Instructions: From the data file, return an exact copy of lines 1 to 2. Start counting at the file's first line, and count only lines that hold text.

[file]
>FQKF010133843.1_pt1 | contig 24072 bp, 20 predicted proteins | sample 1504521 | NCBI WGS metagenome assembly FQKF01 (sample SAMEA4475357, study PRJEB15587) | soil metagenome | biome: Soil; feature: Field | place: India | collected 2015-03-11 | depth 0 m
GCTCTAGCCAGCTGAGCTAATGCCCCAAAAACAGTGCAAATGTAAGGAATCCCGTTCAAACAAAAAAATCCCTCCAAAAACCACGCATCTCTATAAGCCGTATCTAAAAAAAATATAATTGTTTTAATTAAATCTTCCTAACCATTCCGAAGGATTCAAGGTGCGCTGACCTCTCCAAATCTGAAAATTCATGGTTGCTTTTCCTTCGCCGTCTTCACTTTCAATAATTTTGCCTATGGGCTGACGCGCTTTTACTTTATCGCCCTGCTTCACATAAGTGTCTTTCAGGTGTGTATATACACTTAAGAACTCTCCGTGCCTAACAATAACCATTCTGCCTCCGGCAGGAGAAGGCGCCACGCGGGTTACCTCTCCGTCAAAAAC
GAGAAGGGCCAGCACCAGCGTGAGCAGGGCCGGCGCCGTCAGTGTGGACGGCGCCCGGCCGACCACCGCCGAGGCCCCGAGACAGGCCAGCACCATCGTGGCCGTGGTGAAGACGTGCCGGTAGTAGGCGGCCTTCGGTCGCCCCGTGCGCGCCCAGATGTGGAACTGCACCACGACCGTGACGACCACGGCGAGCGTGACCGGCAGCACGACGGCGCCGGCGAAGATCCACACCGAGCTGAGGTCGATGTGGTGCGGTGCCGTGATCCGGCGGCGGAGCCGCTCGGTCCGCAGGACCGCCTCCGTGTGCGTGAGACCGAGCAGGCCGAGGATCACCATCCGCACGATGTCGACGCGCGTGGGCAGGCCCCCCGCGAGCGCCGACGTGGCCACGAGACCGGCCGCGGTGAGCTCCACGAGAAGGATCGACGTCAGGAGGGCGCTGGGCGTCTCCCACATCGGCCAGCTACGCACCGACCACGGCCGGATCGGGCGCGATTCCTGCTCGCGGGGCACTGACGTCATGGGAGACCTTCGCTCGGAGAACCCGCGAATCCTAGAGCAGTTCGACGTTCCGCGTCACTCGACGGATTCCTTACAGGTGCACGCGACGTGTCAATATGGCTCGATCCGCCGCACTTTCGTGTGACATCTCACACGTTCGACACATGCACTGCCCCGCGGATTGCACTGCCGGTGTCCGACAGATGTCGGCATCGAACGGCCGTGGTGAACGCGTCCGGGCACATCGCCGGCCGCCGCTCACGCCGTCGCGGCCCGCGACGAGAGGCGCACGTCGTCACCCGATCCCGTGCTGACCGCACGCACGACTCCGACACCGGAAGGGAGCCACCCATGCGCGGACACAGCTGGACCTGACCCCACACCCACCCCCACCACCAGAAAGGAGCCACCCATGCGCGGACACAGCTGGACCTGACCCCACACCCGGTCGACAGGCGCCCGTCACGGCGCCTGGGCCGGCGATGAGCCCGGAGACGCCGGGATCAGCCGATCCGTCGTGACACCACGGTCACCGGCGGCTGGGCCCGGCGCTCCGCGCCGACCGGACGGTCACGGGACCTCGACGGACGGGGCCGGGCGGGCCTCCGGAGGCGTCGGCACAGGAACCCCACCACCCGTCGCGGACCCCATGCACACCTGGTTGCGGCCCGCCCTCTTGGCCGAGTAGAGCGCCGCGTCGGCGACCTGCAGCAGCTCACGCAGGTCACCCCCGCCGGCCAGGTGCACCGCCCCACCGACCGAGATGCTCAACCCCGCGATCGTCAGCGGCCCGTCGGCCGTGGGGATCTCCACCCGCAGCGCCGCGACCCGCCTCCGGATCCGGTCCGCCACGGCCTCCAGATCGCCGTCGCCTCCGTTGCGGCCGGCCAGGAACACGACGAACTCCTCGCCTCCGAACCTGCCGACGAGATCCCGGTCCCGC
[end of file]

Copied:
>FQKF010133843.1_pt1 | contig 24072 bp, 20 predicted proteins | sample 1504521 | NCBI WGS metagenome assembly FQKF01 (sample SAMEA4475357, study PRJEB15587) | soil metagenome | biome: Soil; feature: Field | place: India | collected 2015-03-11 | depth 0 m
GCTCTAGCCAGCTGAGCTAATGCCCCAAAAACAGTGCAAATGTAAGGAATCCCGTTCAAACAAAAAAATCCCTCCAAAAACCACGCATCTCTATAAGCCGTATCTAAAAAAAATATAATTGTTTTAATTAAATCTTCCTAACCATTCCGAAGGATTCAAGGTGCGCTGACCTCTCCAAATCTGAAAATTCATGGTTGCTTTTCCTTCGCCGTCTTCACTTTCAATAATTTTGCCTATGGGCTGACGCGCTTTTACTTTATCGCCCTGCTTCACATAAGTGTCTTTCAGGTGTGTATATACACTTAAGAACTCTCCGTGCCTAACAATAACCATTCTGCCTCCGGCAGGAGAAGGCGCCACGCGGGTTACCTCTCCGTCAAAAAC